The Week In Review: Manufacturing

Turning fabs into gardens; IBM, GF stop talking; Singapore’s fab tool R&D labs; book-to-bill goes up.


Here’s a sad commentary on the state of Japan’s electronics industry: Some Japanese electronics giants are converting unused factories and fabs into agricultural growing facilities, according to The Wall Street Journal. Last month, for example, Fujitsu began selling lettuce from the Aizu-Wakamatsu plant.

It’s officially over. IBM’s talks to sell its chip unit to GlobalFoundries have officially ended, according to Bloomberg.

IBM’s effort to sell its chip business appears to have stalled. GlobalFoundries was looking to buy the unit. Still, three managers from IBM’s chip unit have joined GlobalFoundries, according to reports.

A group led by A*STAR’s Institute of Microelectronics (IME) has launched four semiconductor R&D labs in Singapore. There are four separate labs that will focus on the following areas–lithography, wafer level packaging (WLP), metrology and assembly. The industry partners in the labs include the following companies–Applied Materials, Dai Nippon Printing, Disco, KLA-Tencor, Mentor Graphics, Nikon, Panasonic Factory Solutions Asia Pacific, Pink, Tokyo Electron Ltd. and Tokyo Ohka Kogyo.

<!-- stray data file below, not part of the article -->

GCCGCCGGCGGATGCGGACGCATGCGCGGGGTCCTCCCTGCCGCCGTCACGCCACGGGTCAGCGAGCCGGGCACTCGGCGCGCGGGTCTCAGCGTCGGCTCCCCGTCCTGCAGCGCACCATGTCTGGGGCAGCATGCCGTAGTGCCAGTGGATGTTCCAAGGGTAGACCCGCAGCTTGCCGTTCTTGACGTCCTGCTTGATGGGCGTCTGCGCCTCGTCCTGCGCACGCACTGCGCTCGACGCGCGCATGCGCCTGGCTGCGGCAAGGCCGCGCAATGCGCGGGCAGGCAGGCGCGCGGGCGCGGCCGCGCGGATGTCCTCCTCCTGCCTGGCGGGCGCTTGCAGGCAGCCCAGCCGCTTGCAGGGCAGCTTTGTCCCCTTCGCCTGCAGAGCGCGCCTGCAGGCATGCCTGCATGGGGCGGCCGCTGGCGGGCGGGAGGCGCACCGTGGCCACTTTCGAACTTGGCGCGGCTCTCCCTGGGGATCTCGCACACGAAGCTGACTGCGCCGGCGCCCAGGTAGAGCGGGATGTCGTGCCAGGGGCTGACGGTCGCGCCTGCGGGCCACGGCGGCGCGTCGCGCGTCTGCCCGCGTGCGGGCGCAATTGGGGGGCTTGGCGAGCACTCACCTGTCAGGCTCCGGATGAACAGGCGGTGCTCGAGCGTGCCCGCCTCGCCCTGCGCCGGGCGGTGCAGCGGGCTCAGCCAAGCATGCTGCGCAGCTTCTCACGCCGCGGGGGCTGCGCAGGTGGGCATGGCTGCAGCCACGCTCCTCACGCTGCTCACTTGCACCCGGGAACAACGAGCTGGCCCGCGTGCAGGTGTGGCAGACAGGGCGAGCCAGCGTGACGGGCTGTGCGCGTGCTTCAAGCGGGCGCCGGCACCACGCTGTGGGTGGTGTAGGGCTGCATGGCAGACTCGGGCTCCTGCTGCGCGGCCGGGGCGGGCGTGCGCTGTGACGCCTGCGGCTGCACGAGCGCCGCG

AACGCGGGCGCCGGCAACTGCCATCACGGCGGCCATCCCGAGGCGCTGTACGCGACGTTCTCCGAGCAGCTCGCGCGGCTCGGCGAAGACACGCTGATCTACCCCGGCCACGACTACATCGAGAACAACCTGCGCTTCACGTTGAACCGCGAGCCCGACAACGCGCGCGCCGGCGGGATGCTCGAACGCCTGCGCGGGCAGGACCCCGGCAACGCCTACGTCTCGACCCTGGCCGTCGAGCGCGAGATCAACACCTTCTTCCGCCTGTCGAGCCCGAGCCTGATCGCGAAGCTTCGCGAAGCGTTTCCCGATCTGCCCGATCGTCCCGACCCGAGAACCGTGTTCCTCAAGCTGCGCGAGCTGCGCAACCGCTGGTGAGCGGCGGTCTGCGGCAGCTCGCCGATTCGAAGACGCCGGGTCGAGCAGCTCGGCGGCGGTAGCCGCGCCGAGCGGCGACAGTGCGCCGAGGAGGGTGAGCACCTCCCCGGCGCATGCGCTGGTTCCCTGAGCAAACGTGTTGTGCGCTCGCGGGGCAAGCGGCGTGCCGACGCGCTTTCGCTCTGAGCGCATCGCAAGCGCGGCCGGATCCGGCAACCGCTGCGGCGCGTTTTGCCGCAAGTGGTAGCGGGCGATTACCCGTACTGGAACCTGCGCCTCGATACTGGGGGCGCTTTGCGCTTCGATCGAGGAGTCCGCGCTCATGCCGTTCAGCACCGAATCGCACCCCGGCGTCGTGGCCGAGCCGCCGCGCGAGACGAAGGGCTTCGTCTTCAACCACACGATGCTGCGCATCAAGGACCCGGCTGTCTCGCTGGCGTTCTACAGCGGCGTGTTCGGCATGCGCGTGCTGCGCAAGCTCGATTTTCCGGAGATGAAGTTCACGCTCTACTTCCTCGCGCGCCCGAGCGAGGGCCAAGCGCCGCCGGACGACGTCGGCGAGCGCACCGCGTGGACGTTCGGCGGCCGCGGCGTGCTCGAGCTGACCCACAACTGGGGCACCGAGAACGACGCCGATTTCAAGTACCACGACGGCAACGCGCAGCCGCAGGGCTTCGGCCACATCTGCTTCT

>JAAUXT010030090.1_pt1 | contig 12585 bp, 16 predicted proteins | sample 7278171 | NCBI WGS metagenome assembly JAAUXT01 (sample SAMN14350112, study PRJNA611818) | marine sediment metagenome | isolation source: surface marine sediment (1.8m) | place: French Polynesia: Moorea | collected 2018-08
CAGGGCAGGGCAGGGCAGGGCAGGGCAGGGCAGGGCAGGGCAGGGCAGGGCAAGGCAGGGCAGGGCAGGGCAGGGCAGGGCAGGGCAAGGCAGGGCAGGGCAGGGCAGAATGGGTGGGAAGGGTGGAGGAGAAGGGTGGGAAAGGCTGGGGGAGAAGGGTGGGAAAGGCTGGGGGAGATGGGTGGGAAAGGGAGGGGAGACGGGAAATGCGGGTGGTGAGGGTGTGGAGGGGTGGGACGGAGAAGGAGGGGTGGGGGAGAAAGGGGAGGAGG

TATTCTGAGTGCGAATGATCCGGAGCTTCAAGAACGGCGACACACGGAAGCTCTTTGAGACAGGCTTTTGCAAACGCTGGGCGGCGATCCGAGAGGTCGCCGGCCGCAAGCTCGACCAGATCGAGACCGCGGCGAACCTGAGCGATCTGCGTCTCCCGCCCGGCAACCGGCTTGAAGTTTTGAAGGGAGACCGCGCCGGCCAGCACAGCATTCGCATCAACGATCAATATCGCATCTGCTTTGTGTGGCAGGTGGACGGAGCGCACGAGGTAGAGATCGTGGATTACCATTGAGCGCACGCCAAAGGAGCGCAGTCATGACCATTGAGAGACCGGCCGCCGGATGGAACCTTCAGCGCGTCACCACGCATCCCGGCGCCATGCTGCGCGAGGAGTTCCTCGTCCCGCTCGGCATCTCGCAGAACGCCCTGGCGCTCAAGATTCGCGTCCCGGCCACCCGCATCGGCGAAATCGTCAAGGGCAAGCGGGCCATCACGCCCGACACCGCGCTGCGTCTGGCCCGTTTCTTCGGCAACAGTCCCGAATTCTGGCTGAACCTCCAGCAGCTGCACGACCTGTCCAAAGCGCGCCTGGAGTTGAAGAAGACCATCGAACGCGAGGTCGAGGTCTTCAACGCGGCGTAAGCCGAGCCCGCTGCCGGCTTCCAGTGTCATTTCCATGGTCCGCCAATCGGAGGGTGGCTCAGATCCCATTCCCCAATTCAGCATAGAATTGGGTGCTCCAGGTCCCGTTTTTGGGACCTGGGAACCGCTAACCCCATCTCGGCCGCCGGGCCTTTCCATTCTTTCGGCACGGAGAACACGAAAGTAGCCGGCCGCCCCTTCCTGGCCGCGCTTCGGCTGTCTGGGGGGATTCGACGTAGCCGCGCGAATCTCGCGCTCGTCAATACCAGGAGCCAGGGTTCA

North America-based manufacturers of semiconductor equipment posted a book-to-bill ratio of 1.09 in June, compared to 1.0 in May, according to SEMI. A book-to-bill of 1.09 means that $109 worth of orders were received for every $100 of product billed for the month.

Advantest’s sales were up 24.7% in the quarter. The ATE company also moved back into the black.

Lam Research recently achieved a milestone with the shipment of its 2,000th VECTOR PECVD module.

In an announcement, power management chip maker Dialog has terminated merger discussions with AMS AG.

Broadcom is winding down its cellular baseband chip business and cutting one-fifth of its total workforce, according to reports.

Sony plans to increase its production capacity for stacked CMOS image sensors.

Microsemi has acquired Mingoa, a provider of semiconductor IP for hardware accelerated Ethernet OAM and embedded tests.

Ultra-high-definition televisions (UHD TVs) continued to make slow and steady inroads throughout the world, but their share of the overall flat-panel TV market remained minimal by the end of May, suggesting that UHD TV pricing in the market remains too high to gain meaningful share, according to a new report from IHS Technology.

Analog unit shipments are forecast to grow at an average annual rate of 8.9%, faster than the 7.2% forecast for the total IC market and faster than all other major IC product categories, according to IC Inights.

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